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DescriptionBACKGROUND OF THEINVENTION
1. Field of Invention
The present invention relates to a vehicle lamp assembly, and to vehicle bulb shield components, and more specifically to a vehicle bulb shield component of a lamp assembly which includes a thermoionic device to improve the energy efficiency ofthe vehicle headlamp assembly.
2. Background of the Related Art
Thermoionic devices and thermal diodes employ the combination of two semiconductor materials to convert heat into electricity. Recent advances in such devices have realized levels of efficient heat to electrical power conversion as high as 18%,at temperatures between 200 and 300 degrees centigrade. These devices are based on two semiconductors fixed to opposite sides of a barrier layer. One of the semiconductor materials is doped so it is electron rich while the other is depleted ofelectrons. When installed into an environment where the electron rich semiconductor is a warmer temperature than the temperature of the electron depleted semiconductor, an electrical power flow can be produced. The amount of electrical power producedis related to the difference in temperature between the two semiconductors. A wire lead from each semiconductor serves as the conduit for this electrical power.
Vehicle headlamps are generally comprised of a light source or bulb, an optical reflector, a lens, and in some instances a bulb shield. The purpose of the bulb shield is to control the headlamp light output. To control headlamp output, the bulbshield is placed in close proximity to the headlamp light bulb and therefore reaches temperatures between 200 ad 300 degrees centigrade. Convection of heat from the headlamp light bulb, and bulb shield produces areas of elevated temperature in theheadlamp assembly, primarily the areas directly above the light bulb and shield.
The present application provides an improved vehicle headlamp assembly which incorporates thermoionic devices into headlamp assemblies to allow the headlamp to function with a significantly lower draw on the vehicle's electrical power system,which reduced electrical power requirement improves the overall energy efficiency of the vehicle headlamp assembly and the vehicle.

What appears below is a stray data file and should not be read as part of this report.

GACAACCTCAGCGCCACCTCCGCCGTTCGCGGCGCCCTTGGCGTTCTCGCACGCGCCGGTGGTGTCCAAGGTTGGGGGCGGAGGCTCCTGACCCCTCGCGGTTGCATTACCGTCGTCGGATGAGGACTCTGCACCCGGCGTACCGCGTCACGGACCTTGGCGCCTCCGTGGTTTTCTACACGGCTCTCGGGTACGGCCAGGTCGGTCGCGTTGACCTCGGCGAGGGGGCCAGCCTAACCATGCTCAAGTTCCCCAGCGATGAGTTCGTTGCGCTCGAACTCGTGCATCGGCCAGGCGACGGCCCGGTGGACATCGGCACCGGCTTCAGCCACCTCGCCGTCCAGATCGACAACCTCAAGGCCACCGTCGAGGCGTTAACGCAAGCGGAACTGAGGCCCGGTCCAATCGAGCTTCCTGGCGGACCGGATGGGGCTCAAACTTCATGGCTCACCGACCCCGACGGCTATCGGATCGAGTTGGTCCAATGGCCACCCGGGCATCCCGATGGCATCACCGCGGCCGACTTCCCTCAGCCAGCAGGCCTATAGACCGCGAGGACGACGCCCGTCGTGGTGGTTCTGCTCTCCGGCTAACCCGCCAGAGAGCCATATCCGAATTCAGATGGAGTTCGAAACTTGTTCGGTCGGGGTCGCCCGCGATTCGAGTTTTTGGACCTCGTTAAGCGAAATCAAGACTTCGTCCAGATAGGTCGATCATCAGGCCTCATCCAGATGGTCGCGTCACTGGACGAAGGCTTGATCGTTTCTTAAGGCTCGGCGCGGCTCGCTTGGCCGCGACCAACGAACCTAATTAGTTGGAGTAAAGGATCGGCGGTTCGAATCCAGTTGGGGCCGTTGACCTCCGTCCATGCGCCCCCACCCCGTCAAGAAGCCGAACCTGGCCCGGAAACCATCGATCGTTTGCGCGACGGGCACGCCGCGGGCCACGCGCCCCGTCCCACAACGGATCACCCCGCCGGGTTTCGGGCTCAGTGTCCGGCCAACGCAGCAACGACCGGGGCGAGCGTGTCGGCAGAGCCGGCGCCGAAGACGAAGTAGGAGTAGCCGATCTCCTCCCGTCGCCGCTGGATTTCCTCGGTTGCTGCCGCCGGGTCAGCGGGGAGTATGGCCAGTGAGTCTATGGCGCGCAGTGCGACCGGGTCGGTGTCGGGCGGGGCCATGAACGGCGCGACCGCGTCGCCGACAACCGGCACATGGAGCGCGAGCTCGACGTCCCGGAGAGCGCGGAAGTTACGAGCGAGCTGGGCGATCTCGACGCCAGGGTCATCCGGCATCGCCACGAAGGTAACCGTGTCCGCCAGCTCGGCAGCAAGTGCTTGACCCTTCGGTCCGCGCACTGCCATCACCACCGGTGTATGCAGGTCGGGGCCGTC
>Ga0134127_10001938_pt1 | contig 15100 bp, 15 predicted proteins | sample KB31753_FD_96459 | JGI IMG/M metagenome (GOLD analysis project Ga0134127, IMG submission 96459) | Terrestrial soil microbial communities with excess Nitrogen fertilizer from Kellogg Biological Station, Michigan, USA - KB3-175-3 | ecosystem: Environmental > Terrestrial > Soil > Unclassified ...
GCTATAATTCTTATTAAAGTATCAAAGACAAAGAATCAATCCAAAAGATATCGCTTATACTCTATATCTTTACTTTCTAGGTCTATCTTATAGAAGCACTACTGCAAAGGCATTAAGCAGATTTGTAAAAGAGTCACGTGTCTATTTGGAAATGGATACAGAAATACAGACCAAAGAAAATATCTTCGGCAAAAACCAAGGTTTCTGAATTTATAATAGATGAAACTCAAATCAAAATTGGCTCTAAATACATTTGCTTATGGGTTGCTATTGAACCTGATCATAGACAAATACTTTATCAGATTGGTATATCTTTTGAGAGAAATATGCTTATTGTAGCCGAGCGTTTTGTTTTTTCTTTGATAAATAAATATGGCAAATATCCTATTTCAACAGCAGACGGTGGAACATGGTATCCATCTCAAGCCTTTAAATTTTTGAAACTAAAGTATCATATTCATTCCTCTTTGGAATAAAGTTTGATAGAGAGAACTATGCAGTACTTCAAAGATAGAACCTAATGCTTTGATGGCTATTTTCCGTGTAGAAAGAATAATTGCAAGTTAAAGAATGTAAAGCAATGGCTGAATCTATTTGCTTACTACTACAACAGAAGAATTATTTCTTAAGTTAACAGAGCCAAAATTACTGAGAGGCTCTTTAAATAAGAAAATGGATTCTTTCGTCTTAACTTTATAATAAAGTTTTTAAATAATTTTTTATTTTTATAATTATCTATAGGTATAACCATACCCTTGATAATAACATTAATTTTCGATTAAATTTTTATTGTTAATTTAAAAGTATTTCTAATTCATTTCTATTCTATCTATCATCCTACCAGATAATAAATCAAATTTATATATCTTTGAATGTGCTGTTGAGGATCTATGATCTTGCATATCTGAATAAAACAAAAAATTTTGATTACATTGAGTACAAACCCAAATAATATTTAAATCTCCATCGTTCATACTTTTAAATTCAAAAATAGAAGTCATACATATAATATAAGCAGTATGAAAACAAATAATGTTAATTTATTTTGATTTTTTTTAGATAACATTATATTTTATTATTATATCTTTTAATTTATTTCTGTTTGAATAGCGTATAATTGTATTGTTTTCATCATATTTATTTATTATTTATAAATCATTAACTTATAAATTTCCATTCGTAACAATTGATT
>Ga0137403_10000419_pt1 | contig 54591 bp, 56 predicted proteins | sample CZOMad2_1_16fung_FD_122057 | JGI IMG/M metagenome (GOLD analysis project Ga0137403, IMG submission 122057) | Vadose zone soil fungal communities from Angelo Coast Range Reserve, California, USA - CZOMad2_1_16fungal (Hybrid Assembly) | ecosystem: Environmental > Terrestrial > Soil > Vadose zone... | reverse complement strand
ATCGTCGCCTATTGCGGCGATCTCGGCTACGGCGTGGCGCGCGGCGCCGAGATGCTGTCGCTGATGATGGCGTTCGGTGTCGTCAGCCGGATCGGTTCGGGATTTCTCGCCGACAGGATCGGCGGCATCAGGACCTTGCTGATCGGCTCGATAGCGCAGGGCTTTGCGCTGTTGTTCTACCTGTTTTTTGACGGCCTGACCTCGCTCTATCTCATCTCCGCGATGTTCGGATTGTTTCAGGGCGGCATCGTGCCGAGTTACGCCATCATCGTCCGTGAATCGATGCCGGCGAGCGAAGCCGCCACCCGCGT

BRIEF SUMMARY OF THE INVENTION
The present application discloses an improved vehicle headlamp assembly having a thermoionic device to convert heat from the headlamp light bulb into electrical energy to assist with the operation of the headlamp light bulb. Thermoionic energyconversion is a method of converting heat energy directly into electrical energy by thermoionic emission. In the process, electrons are thermoionically emitted from the surface of the metal bulb shield during heating of the metal bulb shield as a resultof, and during, operation of the vehicle headlamp light bulb.
In the present improved headlamp assembly, the thermoionic device consists of an electrode connected to a heat source which is the hot interior of the bulb shield, a second electrode connected to a heat sink at the cooler exterior of the bulbshield is separated from the first electrode by an intervening space, leads connect the electrodes to the electrical power system, all within the substantially enclosed vehicle headlamp assembly of the optical reflector and lens, which may be sealed in aconventional manner. The heat source supplies heat at a sufficiently high temperature to one electrode, the emitter, from which electrons are thermionically evaporated into the space. The electrons move through this space toward the other electrode,the collector, which is kept at a lower temperature near the heat sink. There the electrons condense and return to the hot electrode via the electrical leads and the electrical load or electrical power system, connected between the emitter and thecollector. The flow of electrons through the electrical load is sustained by the temperature difference between the electrodes.